Unfortunately for such attempts, the effort has met with mixed success at best. In fact, technical journalists and similar technology media have been increasingly infected with this tendency to abuse the term “hacker” over the years, including the misuse of the term in articles right here at TechRepublic by subject matter experts in their particular fields. From such technically oriented media, it has also leaked into the fringes of hacker culture, such that some have started using the terms “white hat”, “gray hat”, and “black hat” to refer to various ethical classifications of people who possess the skills necessary to commit computer crimes, whether they use them to criminal ends or not. Such usage is still objectionable to many who feel that the broader uses of the term “hacker” are being marginalized while people unworthy of the term are being backdoored into it.
Of course, the question of whether a term specific to people who use computers to nefarious ends is even needed is an obvious point of contention. Just as we do not refer to mass murderers who commit their crimes with knives by a term different from those who do so with bombs (mass stabber?), there seems little need to refer to people who commit (for instance) fraud with computers with a separate specific term from that used for those who commit fraud with postal mail. Both are “fraudsters”, and often “con artists” of some description. In fact, while there seems to be some almost pathological need to sensationalize criminals who use computers as their tools of choice with a romantic name, there seems no particular need in popular media to do the same for those who commit crimes with postage stamps.
Some of us have simply taken to referring to people who commit crimes, using computers, by purely descriptive terms. One of my favorites is “malicious security cracker”, because it perfectly describes the breed: people who crack security with malicious intent. One need not have the skills and knowledge of a proper hacker to crack security; in fact, as demonstrated by those specimens many people call “script kiddies,” who do nothing but use automated tools created by other people to enact some kind of juvenile mischief.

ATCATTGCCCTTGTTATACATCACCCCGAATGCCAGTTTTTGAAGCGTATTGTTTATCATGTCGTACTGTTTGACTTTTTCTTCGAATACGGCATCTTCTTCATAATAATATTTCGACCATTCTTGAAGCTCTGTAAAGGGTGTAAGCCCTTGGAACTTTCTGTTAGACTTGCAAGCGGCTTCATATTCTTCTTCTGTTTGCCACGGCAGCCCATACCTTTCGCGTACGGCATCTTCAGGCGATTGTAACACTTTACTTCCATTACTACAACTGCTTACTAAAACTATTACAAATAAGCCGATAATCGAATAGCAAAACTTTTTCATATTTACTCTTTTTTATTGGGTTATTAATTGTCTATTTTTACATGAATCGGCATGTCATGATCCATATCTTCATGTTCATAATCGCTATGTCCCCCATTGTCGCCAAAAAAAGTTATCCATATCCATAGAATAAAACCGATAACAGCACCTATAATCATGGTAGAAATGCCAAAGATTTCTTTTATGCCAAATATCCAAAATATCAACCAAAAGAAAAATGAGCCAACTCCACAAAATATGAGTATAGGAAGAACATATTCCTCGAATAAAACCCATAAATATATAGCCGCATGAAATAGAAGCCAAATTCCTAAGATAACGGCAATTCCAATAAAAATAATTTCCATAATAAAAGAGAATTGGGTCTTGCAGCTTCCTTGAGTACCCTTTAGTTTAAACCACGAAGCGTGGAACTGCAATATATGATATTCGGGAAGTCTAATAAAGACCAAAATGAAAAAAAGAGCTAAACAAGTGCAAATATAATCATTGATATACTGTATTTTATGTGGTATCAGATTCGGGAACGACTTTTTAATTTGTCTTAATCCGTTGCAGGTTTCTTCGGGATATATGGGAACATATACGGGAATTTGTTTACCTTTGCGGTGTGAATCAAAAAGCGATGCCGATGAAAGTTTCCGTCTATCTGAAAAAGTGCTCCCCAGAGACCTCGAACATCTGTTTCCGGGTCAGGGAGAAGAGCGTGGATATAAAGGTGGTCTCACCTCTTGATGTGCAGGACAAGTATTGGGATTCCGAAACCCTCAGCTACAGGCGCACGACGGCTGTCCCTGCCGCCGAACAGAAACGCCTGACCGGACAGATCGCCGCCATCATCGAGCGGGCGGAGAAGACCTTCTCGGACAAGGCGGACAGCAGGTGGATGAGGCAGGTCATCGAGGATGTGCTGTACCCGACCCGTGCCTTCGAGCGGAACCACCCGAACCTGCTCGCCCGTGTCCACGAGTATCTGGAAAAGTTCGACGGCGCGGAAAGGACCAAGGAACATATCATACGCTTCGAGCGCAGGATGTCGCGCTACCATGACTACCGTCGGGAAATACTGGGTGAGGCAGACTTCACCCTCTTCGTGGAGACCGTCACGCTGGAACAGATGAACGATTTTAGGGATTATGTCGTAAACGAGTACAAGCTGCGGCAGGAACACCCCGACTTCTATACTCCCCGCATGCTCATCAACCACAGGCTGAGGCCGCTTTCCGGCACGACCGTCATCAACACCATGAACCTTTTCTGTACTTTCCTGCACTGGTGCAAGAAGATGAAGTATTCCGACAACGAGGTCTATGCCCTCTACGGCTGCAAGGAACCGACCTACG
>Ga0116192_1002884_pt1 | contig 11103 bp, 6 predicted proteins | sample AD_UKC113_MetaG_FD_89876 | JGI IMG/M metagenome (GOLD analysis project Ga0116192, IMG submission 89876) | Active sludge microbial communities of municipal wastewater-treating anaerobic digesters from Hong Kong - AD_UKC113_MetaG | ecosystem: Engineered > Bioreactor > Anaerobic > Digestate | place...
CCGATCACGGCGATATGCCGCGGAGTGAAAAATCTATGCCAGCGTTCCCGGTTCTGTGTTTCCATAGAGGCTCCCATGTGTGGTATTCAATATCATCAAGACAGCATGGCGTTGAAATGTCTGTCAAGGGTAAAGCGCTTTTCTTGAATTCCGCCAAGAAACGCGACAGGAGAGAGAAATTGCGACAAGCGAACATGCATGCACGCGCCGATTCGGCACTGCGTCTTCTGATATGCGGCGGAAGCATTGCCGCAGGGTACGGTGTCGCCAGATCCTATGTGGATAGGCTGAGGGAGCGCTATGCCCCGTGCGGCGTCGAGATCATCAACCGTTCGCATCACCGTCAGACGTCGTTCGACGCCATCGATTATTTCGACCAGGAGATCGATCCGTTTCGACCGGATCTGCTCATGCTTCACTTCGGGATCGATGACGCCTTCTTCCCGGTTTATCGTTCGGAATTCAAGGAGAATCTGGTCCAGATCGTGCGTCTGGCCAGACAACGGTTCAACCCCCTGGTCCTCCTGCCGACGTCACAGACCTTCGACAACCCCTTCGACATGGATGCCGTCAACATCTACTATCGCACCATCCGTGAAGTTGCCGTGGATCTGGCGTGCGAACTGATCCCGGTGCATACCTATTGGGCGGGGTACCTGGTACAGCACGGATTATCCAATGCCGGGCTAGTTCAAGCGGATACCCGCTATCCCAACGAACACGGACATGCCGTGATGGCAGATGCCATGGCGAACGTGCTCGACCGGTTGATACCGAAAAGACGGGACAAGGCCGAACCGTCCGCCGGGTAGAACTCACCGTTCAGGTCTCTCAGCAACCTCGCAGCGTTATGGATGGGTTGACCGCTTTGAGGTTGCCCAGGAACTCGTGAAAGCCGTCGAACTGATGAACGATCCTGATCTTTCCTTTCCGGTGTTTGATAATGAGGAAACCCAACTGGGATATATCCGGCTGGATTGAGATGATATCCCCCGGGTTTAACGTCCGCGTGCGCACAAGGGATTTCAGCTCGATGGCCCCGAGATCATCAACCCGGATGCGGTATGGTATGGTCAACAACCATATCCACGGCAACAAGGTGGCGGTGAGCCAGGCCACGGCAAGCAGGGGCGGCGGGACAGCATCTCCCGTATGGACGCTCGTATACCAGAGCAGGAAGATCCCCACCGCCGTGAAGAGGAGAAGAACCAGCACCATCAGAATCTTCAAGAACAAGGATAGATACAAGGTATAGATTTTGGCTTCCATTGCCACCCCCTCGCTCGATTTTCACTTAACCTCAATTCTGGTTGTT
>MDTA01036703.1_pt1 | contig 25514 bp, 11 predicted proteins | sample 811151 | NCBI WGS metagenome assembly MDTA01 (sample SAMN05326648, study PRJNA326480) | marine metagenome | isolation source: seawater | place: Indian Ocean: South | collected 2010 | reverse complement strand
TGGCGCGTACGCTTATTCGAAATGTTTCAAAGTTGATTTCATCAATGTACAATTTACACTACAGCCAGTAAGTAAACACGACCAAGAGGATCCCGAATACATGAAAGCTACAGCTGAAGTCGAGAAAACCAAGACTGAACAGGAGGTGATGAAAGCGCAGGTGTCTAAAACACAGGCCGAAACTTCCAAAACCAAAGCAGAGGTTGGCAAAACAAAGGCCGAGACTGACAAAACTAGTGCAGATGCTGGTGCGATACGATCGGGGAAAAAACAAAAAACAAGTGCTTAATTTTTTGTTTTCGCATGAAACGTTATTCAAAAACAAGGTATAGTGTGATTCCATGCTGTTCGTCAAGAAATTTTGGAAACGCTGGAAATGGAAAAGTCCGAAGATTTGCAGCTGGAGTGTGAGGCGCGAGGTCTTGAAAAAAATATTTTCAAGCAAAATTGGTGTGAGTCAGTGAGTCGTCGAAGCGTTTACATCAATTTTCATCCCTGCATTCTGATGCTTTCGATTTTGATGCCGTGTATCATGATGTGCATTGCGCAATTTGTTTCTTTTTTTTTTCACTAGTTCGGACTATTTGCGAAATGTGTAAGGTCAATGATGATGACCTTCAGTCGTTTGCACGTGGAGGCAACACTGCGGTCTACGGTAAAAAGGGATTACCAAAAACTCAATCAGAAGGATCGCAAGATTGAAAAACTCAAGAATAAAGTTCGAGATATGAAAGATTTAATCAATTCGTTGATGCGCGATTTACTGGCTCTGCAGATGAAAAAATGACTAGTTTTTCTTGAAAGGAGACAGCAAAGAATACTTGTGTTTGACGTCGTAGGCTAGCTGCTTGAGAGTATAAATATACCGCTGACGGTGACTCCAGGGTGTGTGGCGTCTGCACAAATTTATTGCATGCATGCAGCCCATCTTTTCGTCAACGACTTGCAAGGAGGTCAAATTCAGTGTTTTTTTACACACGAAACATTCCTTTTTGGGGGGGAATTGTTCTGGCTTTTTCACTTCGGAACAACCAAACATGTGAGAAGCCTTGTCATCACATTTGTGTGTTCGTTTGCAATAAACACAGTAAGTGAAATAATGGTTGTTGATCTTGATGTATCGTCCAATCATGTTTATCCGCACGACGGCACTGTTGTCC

Occasionally, the more bland term “criminal” is still used as intended when referring to people who commit crimes, even when the crimes involve computer networks. This is a good choice far more often than it is actually used, particularly if you have any interest in avoiding insult to the very people who helped create the Internet itself: real hackers.
Some have argued that a purely democratic descriptivist approach should be taken to defining the term. Because more people (or so they claim) associate the term “hacker” with people who commit criminal acts with computers, we should just accept that as the standard meaning of the word, they say. The problem with this is one that academic linguistic descriptivists would recognize as significant, however: there is another use for the term that has no meaningful, really appropriate alternative. To simply assign the word a definition in line with journalistic misuse due to perceived popularity of that usage is to strip another definition of its word. Meanwhile, perhaps dozens of terms can be applied in cases of criminals using computers to malicious ends.
This topic has been addressed to some extent already in the article Hacker vs. Cracker here at TechRepublic. It is one of those topics that is never really settled, however, as proved in discussion following Deb Shinder’s article Hiring hackers: The good, the bad and the ugly [sic]. Inspired in part by that article, and in part by community member Neon Samurai’s comment that he would “like to see a rebuttal from any of the authors who does have an accurate understanding of the community,” the purpose of this article is to make the topic fresh again in the minds of TechRepublic’s readers (and contributing writers).
If you absolutely must use some hyped-up, thoroughly unnecessary, sensationalistic term, consider “cybercriminal” as an option. It seems that “cyber” as a prefix is all any term needs to make it exciting in the eyes of the gullible and ignorant. If such excitement is your aim, “cybercriminal” is certainly shinier, newer, and more delicious than “hacker”.